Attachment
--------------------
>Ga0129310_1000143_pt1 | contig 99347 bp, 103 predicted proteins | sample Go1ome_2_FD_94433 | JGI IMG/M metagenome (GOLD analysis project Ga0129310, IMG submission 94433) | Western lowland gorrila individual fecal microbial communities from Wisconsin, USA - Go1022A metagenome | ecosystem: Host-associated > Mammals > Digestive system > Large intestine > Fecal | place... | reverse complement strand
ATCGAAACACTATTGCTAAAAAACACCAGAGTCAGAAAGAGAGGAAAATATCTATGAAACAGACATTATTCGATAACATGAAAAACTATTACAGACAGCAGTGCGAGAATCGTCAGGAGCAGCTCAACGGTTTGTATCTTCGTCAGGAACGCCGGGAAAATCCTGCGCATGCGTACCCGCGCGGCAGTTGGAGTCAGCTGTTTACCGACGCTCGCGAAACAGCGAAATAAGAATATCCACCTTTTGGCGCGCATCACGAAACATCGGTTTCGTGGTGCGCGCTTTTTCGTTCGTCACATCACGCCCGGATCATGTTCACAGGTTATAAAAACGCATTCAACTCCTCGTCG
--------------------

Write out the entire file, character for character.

>Ga0129310_1000143_pt1 | contig 99347 bp, 103 predicted proteins | sample Go1ome_2_FD_94433 | JGI IMG/M metagenome (GOLD analysis project Ga0129310, IMG submission 94433) | Western lowland gorrila individual fecal microbial communities from Wisconsin, USA - Go1022A metagenome | ecosystem: Host-associated > Mammals > Digestive system > Large intestine > Fecal | place... | reverse complement strand
ATCGAAACACTATTGCTAAAAAACACCAGAGTCAGAAAGAGAGGAAAATATCTATGAAACAGACATTATTCGATAACATGAAAAACTATTACAGACAGCAGTGCGAGAATCGTCAGGAGCAGCTCAACGGTTTGTATCTTCGTCAGGAACGCCGGGAAAATCCTGCGCATGCGTACCCGCGCGGCAGTTGGAGTCAGCTGTTTACCGACGCTCGCGAAACAGCGAAATAAGAATATCCACCTTTTGGCGCGCATCACGAAACATCGGTTTCGTGGTGCGCGCTTTTTCGTTCGTCACATCACGCCCGGATCATGTTCACAGGTTATAAAAACGCATTCAACTCCTCGTCG